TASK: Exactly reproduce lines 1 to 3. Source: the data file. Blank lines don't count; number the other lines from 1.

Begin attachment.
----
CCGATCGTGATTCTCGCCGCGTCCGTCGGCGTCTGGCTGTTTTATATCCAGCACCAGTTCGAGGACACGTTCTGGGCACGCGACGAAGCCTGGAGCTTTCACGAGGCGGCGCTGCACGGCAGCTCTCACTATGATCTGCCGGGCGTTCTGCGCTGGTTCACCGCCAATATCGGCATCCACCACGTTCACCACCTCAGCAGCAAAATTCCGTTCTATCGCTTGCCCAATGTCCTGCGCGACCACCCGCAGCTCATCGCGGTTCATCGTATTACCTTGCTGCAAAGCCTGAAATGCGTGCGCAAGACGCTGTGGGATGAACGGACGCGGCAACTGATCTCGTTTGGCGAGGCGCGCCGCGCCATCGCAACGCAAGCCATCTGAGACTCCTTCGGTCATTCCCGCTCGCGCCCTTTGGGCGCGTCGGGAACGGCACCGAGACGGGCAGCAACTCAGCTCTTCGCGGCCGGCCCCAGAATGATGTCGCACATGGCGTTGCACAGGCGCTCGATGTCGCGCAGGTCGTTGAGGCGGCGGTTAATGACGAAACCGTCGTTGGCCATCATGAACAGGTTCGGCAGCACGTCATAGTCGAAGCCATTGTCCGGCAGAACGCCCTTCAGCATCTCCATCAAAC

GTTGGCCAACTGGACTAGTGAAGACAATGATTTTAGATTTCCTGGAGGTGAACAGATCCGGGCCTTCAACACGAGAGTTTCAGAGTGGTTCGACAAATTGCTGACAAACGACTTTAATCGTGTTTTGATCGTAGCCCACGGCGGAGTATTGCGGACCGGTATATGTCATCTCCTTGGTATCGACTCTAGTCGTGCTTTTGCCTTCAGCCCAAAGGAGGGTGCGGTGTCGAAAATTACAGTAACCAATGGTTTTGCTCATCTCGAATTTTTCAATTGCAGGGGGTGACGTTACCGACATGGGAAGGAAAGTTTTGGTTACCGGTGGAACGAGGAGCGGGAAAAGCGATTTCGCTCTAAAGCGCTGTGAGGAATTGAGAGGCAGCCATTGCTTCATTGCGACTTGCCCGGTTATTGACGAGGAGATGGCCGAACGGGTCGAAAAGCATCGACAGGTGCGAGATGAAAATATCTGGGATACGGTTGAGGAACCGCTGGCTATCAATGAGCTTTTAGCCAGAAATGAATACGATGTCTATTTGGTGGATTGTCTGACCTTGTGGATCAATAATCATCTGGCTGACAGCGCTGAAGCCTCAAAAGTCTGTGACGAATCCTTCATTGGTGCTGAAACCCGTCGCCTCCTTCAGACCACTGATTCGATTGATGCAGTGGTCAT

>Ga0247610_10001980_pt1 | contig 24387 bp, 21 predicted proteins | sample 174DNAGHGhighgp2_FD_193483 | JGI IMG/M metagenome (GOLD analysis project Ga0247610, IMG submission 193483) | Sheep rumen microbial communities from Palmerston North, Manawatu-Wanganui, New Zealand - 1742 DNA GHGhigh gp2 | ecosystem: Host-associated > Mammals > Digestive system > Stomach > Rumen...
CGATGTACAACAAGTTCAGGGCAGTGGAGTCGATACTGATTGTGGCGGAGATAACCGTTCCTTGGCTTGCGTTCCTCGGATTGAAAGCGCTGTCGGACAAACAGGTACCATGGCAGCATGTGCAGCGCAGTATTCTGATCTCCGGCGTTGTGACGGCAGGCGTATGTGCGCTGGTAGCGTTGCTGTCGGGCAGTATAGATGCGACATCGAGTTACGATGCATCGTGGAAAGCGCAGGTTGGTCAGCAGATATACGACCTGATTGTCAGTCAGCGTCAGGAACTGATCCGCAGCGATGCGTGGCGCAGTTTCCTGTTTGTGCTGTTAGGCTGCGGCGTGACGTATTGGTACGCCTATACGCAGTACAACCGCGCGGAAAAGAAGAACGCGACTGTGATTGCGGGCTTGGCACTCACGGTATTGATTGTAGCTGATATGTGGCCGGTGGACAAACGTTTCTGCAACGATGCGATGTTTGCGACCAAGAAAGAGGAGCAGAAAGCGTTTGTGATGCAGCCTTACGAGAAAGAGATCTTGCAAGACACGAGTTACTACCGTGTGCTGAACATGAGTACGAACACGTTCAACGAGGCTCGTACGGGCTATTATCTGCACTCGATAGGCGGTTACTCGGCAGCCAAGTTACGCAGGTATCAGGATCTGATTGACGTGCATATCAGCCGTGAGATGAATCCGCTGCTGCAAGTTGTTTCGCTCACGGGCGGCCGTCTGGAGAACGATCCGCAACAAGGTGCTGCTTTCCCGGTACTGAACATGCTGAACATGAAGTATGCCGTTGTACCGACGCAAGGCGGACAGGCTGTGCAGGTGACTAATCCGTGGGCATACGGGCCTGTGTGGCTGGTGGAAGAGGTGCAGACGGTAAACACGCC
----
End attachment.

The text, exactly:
CCGATCGTGATTCTCGCCGCGTCCGTCGGCGTCTGGCTGTTTTATATCCAGCACCAGTTCGAGGACACGTTCTGGGCACGCGACGAAGCCTGGAGCTTTCACGAGGCGGCGCTGCACGGCAGCTCTCACTATGATCTGCCGGGCGTTCTGCGCTGGTTCACCGCCAATATCGGCATCCACCACGTTCACCACCTCAGCAGCAAAATTCCGTTCTATCGCTTGCCCAATGTCCTGCGCGACCACCCGCAGCTCATCGCGGTTCATCGTATTACCTTGCTGCAAAGCCTGAAATGCGTGCGCAAGACGCTGTGGGATGAACGGACGCGGCAACTGATCTCGTTTGGCGAGGCGCGCCGCGCCATCGCAACGCAAGCCATCTGAGACTCCTTCGGTCATTCCCGCTCGCGCCCTTTGGGCGCGTCGGGAACGGCACCGAGACGGGCAGCAACTCAGCTCTTCGCGGCCGGCCCCAGAATGATGTCGCACATGGCGTTGCACAGGCGCTCGATGTCGCGCAGGTCGTTGAGGCGGCGGTTAATGACGAAACCGTCGTTGGCCATCATGAACAGGTTCGGCAGCACGTCATAGTCGAAGCCATTGTCCGGCAGAACGCCCTTCAGCATCTCCATCAAAC

GTTGGCCAACTGGACTAGTGAAGACAATGATTTTAGATTTCCTGGAGGTGAACAGATCCGGGCCTTCAACACGAGAGTTTCAGAGTGGTTCGACAAATTGCTGACAAACGACTTTAATCGTGTTTTGATCGTAGCCCACGGCGGAGTATTGCGGACCGGTATATGTCATCTCCTTGGTATCGACTCTAGTCGTGCTTTTGCCTTCAGCCCAAAGGAGGGTGCGGTGTCGAAAATTACAGTAACCAATGGTTTTGCTCATCTCGAATTTTTCAATTGCAGGGGGTGACGTTACCGACATGGGAAGGAAAGTTTTGGTTACCGGTGGAACGAGGAGCGGGAAAAGCGATTTCGCTCTAAAGCGCTGTGAGGAATTGAGAGGCAGCCATTGCTTCATTGCGACTTGCCCGGTTATTGACGAGGAGATGGCCGAACGGGTCGAAAAGCATCGACAGGTGCGAGATGAAAATATCTGGGATACGGTTGAGGAACCGCTGGCTATCAATGAGCTTTTAGCCAGAAATGAATACGATGTCTATTTGGTGGATTGTCTGACCTTGTGGATCAATAATCATCTGGCTGACAGCGCTGAAGCCTCAAAAGTCTGTGACGAATCCTTCATTGGTGCTGAAACCCGTCGCCTCCTTCAGACCACTGATTCGATTGATGCAGTGGTCAT

>Ga0247610_10001980_pt1 | contig 24387 bp, 21 predicted proteins | sample 174DNAGHGhighgp2_FD_193483 | JGI IMG/M metagenome (GOLD analysis project Ga0247610, IMG submission 193483) | Sheep rumen microbial communities from Palmerston North, Manawatu-Wanganui, New Zealand - 1742 DNA GHGhigh gp2 | ecosystem: Host-associated > Mammals > Digestive system > Stomach > Rumen...